Prospective memory functioning in older adults




Friesen, Ingrid Colleen

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Research examining prospective memory and aging has grown enormously in last decade but many unanswered questions remain. Prospective memory refers to remembering what one intends to do and it can be contrasted to retrospective memory which refers to what one has done. Prospective memory has been studied as part of traditional memory systems but recent research suggests that it may be better understood as an executive function. Three studies were carried out to examine prospective memory in older adults while addressing the weaknesses of the previous research. In Study I, prospective memory tests and a battery of neuropsychological measures were administered to 129 healthy young-old and old-old adults. Study II examined the utility of the Prospective Memory Screening Questionnaire (PROMSQ) in a group of over 500 older adults, some of whom exhibited mild cognitive decline. A subset of this group also received a comprehensive neuropsychological battery. Study III included 80 healthy young-old and old-old adults. Along with a battery of neuropsychological measures, they were administered the Prospective Memory Test (PMT), a more comprehensive measure of prospective memory compared with the tasks administered in Study I. The analyses of Study I revealed age differences in favour of the younger adults on the event-based prospective memory tasks. Participants also remembered more information relating to the prospective memory component of the tasks than the retrospective memory component. In this study, measures of executive functioning accounted for more of the variance of the prospective memory tasks than the other cognitive functions, including retrospective memory. In Study III no age differences were observed for either time- or event-based prospective memory tasks. Performance on the PMT also was accounted for by measures of attention and executive functioning rather than the retrospective memory. A comprehensive error analysis on the PMT was also conducted. The results of Study II suggested that the PROMSQ may not be a good measure of self-reported prospective memory in older adults as the internal consistency of the measure was poor. Discussion focuses on the theoretical and practical implications of the results of the series of three studies. Possible reasons for the conflicting age results from previous research is addressed and related to the present findings. Finally, the strengths and weaknesses of the present series of studies the present series of studies discussed, as well as directions for future research.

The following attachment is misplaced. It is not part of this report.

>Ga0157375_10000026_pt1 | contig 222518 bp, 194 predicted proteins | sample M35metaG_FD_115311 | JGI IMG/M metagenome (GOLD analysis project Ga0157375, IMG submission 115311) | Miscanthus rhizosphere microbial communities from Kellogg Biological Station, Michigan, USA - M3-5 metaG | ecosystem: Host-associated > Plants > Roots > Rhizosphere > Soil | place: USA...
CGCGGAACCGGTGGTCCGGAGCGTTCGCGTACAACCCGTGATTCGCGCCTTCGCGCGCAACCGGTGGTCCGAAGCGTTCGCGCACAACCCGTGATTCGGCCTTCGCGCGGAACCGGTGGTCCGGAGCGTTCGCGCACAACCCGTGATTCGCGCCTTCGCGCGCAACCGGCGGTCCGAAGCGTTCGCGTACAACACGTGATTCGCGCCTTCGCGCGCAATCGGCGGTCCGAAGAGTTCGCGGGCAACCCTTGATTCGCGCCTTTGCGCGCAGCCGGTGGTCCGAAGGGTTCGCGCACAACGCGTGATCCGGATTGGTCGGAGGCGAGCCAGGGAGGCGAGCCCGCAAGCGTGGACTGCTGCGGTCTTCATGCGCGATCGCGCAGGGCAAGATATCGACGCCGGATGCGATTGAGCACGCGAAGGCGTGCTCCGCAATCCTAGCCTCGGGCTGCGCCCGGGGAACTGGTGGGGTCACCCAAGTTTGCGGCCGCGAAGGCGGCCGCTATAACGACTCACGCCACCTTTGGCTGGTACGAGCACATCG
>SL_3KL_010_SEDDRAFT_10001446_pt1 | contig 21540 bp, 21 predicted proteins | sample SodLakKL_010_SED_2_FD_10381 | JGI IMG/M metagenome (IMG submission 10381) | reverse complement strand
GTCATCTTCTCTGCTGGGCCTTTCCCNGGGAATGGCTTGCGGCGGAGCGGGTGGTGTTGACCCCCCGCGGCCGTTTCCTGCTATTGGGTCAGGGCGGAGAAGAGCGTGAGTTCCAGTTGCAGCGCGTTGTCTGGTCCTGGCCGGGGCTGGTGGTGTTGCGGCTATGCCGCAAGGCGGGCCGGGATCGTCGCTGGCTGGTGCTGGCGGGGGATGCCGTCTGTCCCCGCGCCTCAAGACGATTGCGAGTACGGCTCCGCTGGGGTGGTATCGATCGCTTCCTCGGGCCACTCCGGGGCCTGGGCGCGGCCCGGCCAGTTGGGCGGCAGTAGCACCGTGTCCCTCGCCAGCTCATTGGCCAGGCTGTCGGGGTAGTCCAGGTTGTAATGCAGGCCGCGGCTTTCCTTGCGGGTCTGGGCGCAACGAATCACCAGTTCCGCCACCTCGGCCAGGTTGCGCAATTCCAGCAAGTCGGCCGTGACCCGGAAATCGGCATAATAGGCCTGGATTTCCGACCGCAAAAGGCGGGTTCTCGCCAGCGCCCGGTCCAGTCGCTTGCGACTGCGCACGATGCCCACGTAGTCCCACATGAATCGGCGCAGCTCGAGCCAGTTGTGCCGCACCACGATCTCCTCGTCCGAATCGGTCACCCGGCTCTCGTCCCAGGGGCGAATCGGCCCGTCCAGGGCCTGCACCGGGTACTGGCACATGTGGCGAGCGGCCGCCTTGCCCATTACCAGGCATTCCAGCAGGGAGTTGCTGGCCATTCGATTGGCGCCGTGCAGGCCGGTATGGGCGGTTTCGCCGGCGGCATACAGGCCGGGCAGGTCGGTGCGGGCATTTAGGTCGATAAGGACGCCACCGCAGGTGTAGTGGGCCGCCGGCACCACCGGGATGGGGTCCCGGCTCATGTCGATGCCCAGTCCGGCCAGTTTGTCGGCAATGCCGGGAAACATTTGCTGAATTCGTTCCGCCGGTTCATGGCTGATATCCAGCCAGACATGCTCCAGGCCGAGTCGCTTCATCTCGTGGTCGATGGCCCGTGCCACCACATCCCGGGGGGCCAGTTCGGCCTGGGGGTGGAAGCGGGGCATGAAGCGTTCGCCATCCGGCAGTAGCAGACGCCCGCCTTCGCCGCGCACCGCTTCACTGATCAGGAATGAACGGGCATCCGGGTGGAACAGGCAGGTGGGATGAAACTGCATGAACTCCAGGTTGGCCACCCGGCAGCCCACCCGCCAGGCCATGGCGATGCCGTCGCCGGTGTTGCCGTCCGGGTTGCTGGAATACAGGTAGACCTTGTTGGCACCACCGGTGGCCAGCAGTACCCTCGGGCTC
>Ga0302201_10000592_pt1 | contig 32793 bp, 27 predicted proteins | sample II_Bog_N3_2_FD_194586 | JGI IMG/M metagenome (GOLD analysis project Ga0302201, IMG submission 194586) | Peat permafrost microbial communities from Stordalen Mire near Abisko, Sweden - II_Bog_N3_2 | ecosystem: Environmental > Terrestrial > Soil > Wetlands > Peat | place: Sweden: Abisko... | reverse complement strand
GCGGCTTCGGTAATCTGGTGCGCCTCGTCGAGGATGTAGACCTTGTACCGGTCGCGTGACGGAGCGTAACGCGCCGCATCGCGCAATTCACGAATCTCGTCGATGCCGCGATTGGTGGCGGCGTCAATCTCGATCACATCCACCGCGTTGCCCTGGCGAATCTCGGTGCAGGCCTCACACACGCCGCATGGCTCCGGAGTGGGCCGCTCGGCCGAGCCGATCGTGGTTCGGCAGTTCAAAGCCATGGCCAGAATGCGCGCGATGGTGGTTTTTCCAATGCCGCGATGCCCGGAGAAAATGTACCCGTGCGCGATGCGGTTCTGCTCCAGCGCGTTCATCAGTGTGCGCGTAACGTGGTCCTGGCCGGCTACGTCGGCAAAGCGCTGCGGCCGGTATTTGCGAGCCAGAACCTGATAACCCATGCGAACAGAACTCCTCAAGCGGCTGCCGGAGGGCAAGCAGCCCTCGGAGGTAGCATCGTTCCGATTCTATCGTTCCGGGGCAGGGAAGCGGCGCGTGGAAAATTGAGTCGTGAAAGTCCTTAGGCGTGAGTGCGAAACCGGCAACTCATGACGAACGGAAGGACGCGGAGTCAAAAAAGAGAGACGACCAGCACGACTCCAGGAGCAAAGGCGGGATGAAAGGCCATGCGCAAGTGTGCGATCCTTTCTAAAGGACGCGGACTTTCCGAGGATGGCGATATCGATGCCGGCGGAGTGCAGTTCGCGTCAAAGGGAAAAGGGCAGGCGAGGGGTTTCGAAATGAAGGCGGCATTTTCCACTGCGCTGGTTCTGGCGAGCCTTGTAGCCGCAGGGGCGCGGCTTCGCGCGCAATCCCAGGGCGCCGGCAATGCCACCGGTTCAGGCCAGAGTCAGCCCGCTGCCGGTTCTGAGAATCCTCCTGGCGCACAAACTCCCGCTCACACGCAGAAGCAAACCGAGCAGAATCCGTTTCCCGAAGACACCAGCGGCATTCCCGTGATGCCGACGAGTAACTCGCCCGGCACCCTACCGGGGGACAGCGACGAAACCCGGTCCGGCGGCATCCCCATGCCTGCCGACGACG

Memory, Recollection (Psychology), Age factors